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Coccidiosis in Cattle

Cause

Coccidiosis is caused by infection by protozoan parasites called Eimeria spp. which parasitize the lining of the intestinal tract. E. zuernii, E. bovis and E. alabamensis are the most common and pathogenic. Infection causes a loss of absorptive capacity of the gut with consequent diarrhoea and possibly dysentery. Outbreaks of disease are commonly seen 3-4 weeks after mixing groups of dairy calves.

Clinical presentation

In severe clinical coccidiosis there is sudden onset of profuse foetid diarrhoea containing mucus and flecks of fresh blood with staining of the perineum and tail. Straining with partial eversion of the rectum may occur in severe cases. Affected animals do not have an elevated rectal temperature but their appetite is greatly reduced and they develop a gaunt appearance.

More usually, chronic wasting and poor appetite are the presenting signs. Morbidity is high but mortality, even in severe cases, is low. Convalescence is protracted in all cases causing financial losses due to poor weight gains.

Fig 1: Outbreaks of coccidiosis can occur in calves associated
with contaminated surface water (note the midden in the background).

Differential diagnoses

Your veterinary surgeon will also consider:

Many calves affected - parasitic gastroenteritis (when at pasture) and salmonellosis

If only one calf is affected - intussusception, persistent infection with BVDV, necrotic enteritis, ragwort poisoning, peritonitis will be considered by the veterinary practitioner.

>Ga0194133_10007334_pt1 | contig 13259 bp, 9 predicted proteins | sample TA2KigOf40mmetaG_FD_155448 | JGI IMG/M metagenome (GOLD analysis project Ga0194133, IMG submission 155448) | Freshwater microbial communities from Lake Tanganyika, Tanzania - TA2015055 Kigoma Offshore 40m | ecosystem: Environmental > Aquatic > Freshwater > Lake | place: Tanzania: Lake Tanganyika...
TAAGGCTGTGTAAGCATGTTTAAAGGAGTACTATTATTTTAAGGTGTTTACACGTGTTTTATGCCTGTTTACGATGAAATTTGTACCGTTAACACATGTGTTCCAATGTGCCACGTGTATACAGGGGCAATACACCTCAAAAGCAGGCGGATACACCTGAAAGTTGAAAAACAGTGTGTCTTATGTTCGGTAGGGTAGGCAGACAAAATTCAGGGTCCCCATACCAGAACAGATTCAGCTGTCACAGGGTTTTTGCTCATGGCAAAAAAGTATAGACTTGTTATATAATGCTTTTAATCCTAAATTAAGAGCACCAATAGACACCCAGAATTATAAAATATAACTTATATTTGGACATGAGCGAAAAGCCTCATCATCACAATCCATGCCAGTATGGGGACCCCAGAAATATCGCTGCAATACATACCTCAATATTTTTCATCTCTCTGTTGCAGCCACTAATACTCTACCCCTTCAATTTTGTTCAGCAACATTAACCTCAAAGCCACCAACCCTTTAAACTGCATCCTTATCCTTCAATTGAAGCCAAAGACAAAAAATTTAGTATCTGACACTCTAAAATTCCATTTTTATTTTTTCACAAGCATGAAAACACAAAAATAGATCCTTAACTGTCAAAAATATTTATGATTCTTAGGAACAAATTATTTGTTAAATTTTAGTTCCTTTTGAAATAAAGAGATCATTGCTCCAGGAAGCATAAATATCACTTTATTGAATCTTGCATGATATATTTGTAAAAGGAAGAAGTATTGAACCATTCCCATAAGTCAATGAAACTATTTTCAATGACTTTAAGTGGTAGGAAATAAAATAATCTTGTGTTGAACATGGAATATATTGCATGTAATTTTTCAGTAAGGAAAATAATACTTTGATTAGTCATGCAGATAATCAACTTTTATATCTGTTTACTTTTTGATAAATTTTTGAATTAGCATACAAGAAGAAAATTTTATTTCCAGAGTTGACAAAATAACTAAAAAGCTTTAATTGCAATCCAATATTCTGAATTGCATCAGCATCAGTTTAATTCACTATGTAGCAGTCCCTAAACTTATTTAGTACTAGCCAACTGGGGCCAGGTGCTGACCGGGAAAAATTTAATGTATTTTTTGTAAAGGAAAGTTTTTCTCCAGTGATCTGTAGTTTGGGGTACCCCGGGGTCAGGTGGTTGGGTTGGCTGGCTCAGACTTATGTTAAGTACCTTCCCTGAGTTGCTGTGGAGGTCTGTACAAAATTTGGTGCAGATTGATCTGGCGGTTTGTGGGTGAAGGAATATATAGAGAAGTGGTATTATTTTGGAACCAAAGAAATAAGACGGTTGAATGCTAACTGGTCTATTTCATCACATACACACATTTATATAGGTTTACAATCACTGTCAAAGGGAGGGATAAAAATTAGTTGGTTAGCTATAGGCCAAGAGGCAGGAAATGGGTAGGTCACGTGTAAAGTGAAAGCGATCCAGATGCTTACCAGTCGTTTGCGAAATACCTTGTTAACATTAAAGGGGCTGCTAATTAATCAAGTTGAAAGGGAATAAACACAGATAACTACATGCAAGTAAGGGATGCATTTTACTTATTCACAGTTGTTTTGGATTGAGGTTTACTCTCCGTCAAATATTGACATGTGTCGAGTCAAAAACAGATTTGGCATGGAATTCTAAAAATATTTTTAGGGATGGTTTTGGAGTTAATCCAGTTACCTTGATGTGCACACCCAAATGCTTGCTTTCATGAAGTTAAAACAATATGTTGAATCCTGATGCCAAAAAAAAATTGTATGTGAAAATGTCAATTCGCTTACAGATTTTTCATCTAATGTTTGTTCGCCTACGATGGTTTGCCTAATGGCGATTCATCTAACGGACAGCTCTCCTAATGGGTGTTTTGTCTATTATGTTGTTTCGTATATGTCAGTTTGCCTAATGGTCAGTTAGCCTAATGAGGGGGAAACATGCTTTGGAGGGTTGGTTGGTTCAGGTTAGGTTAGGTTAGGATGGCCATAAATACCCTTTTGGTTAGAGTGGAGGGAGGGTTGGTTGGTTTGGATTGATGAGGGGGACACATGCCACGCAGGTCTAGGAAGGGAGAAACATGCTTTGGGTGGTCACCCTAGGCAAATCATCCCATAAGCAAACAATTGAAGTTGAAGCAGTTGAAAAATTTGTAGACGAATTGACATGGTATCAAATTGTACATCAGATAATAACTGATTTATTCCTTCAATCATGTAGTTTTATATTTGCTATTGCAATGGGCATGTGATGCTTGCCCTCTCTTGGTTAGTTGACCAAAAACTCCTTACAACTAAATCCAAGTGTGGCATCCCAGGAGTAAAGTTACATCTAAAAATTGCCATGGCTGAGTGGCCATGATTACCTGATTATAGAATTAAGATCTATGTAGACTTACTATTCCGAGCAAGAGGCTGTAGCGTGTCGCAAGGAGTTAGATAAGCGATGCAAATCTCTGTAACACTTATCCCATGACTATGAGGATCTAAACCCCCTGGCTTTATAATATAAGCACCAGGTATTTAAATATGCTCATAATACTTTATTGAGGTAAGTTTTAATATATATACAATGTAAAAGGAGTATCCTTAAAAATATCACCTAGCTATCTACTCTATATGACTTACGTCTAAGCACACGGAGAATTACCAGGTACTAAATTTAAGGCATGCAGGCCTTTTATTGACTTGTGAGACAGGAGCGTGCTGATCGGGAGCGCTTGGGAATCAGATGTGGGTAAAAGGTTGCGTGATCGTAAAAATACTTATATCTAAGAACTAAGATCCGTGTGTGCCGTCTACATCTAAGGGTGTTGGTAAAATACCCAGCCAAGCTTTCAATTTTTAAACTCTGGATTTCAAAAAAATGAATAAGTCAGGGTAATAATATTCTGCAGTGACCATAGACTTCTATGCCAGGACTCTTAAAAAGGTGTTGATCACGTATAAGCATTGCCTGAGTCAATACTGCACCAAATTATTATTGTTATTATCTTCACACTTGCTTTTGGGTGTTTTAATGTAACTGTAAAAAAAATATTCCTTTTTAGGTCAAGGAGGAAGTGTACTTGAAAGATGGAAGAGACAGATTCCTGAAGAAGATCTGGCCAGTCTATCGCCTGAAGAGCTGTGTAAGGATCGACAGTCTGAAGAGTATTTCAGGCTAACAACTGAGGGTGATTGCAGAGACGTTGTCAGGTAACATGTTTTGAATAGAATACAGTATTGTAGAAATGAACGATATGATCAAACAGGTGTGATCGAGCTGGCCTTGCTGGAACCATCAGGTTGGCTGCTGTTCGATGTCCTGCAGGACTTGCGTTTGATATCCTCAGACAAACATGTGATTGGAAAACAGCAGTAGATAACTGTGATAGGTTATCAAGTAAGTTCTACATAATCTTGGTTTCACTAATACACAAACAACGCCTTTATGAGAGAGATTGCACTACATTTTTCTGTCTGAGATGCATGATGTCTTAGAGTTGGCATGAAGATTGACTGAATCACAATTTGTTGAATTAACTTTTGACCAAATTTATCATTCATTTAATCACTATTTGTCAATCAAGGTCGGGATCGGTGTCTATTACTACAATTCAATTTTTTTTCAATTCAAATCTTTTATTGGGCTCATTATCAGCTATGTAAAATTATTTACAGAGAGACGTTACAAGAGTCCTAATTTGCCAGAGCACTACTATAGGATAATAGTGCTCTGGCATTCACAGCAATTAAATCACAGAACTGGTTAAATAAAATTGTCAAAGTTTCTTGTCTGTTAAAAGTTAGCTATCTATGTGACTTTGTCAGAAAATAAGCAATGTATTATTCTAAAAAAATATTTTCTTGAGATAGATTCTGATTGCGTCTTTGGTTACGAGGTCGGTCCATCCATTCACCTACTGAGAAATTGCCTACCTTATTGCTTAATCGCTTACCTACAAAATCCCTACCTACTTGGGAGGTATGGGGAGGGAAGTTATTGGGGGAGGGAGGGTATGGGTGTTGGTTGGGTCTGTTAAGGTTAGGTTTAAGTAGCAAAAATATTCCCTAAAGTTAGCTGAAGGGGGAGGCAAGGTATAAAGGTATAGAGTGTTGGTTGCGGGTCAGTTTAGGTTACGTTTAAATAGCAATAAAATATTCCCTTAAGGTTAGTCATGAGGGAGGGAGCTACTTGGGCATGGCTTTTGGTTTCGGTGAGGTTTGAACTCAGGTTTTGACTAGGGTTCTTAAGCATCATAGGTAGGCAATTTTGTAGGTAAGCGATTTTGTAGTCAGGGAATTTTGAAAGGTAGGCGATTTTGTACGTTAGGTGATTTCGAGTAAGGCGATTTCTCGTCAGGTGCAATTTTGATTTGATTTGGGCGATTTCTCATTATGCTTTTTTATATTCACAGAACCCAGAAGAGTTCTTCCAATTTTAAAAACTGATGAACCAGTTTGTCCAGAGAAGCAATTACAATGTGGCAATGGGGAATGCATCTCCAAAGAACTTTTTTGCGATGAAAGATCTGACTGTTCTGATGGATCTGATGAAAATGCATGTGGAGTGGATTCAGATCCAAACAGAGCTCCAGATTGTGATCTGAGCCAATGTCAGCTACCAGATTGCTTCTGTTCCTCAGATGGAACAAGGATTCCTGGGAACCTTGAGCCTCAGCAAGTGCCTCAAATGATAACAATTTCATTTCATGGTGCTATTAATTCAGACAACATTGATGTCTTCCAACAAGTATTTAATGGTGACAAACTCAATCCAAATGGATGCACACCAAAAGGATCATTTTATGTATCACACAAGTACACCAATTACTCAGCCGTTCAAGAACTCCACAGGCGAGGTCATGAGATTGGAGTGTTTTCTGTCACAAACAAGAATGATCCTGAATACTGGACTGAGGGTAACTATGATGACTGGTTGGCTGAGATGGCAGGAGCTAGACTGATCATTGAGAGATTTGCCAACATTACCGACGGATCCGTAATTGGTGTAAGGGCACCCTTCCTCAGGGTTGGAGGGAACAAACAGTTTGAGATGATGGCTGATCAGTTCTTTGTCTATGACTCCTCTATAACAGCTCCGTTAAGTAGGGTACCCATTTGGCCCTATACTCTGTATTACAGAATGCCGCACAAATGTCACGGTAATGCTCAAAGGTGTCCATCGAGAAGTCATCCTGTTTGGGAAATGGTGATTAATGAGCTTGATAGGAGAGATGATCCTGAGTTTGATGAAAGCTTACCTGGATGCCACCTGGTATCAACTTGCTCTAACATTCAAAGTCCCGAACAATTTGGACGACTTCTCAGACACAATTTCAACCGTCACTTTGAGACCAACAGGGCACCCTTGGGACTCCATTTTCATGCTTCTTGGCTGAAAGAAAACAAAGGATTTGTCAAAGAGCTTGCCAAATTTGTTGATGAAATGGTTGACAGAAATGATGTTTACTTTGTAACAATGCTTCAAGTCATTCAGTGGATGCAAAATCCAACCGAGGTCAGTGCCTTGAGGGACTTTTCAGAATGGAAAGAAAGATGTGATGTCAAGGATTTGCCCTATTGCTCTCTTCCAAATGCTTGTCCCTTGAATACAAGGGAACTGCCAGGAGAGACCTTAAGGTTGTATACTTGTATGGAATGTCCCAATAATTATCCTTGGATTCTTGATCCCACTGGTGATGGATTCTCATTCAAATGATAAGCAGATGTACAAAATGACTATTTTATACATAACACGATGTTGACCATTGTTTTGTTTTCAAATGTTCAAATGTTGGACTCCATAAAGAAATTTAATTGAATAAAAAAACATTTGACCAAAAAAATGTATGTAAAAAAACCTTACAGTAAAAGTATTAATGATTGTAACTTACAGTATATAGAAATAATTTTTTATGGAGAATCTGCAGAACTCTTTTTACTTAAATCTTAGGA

Fig 2: Disease outbreaks can occur in young stock associated
with contaminated accommodation, and feed areas and water
courses while at pasture.

Diagnosis

Veterinary diagnosis is based upon typical clinical findings affecting a large number of calves in the group. Interpretation of faecal examinations is not simple because there are low numbers of oocysts present in the faeces of many normal calves. The stage of infestation also greatly influences the number of oocysts present in faeces. So the demonstration of large numbers oocysts in faecal samples is helpful but speciation to determine whether they are pathogenic (capable of causing disease) is rarely undertaken in field outbreaks. There is a good response to specific anticoccidial therapy.

Histopathology findings of coccidiosis in the gut of a dead calf confirms the clinical diagnosis.

Fig 3: Coccidiosis in a group of beef calves showing sudden
onset of profuse foetid diarrhoea containing mucus and
flecks of fresh blood with staining of the perineum and tail.

Treatment

It is very important to move calves from infected pastures/premises immediately. Toltrazuril and diclazuril can be used for both treatment and prophylaxis of coccidiosis. Sulpha drugs given orally for three to five days is the standard treatment. Oral fluid therapy may be indicated in certain cases.

Fig 4: Straining with passage of only mucus.  Partial
eversion of the rectum may occur in severe cases.

Prevention/control measures

Strict attention to disinfection of buildings between batches of calves and clean feeding areas mean that coccidiosis is uncommon in modern dairy units.

Decoquinate can be used in-feed for prevention of coccidiosis in diary calves.

Disease in beef calves may result from contaminated water courses in pastured cattle during summer months where there is no other supply. Fence off all surface water wherever possible.

As survival of oocysts is possible from one year to another - calving on the same pasture each year may increase the risk of coccidiosis.

Fig 5: Weight loss in beef calves with coccidiosis.

Fig 6: Poor growth/condition loss following coccidiosis.

Economics

Weight loss and protracted convalescence may result in lower weaning weights in beef calves. Gathering calves for treatment, plus medicines, also adds to the costs of disease.

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